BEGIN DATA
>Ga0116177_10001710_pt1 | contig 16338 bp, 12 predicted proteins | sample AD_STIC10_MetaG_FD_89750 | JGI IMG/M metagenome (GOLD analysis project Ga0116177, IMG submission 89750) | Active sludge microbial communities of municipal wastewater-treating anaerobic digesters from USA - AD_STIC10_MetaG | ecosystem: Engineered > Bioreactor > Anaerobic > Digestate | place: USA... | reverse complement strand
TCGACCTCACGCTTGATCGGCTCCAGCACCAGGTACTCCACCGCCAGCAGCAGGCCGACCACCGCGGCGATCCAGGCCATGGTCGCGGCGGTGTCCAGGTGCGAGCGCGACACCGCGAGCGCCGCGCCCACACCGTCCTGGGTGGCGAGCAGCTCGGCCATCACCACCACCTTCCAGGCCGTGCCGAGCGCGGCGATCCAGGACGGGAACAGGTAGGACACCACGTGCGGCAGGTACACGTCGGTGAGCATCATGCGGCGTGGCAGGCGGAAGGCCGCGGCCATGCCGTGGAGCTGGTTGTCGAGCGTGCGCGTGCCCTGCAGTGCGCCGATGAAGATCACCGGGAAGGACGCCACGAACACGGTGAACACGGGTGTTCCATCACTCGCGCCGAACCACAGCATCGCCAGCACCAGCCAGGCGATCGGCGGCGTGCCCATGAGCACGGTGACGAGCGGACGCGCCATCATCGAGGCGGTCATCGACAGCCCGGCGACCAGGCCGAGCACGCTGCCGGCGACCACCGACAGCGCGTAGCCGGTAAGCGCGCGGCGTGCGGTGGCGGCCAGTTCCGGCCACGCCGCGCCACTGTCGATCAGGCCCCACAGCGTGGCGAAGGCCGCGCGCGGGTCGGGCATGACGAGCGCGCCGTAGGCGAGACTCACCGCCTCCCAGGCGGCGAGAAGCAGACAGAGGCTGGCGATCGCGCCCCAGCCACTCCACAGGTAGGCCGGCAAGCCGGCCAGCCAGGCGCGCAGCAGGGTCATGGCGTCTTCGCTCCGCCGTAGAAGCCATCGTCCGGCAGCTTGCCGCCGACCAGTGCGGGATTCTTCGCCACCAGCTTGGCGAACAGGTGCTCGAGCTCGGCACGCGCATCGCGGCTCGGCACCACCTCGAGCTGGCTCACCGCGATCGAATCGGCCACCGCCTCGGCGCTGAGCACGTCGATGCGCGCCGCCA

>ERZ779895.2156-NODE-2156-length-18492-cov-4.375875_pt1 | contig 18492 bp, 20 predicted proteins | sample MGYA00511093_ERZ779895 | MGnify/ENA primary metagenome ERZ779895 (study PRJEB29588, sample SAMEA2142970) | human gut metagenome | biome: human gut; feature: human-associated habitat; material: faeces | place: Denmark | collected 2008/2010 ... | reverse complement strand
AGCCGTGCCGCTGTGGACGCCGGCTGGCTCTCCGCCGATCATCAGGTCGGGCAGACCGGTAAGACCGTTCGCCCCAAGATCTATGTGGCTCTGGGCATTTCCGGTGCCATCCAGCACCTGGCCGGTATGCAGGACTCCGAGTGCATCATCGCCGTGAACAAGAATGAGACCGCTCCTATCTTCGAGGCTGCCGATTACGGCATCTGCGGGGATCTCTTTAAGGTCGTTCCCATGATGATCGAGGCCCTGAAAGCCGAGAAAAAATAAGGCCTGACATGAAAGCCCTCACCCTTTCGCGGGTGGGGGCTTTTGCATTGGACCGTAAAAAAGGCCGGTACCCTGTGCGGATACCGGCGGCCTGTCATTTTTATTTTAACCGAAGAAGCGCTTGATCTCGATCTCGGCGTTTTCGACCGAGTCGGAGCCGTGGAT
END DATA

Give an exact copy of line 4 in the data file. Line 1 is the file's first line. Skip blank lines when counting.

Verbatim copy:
AGCCGTGCCGCTGTGGACGCCGGCTGGCTCTCCGCCGATCATCAGGTCGGGCAGACCGGTAAGACCGTTCGCCCCAAGATCTATGTGGCTCTGGGCATTTCCGGTGCCATCCAGCACCTGGCCGGTATGCAGGACTCCGAGTGCATCATCGCCGTGAACAAGAATGAGACCGCTCCTATCTTCGAGGCTGCCGATTACGGCATCTGCGGGGATCTCTTTAAGGTCGTTCCCATGATGATCGAGGCCCTGAAAGCCGAGAAAAAATAAGGCCTGACATGAAAGCCCTCACCCTTTCGCGGGTGGGGGCTTTTGCATTGGACCGTAAAAAAGGCCGGTACCCTGTGCGGATACCGGCGGCCTGTCATTTTTATTTTAACCGAAGAAGCGCTTGATCTCGATCTCGGCGTTTTCGACCGAGTCGGAGCCGTGGAT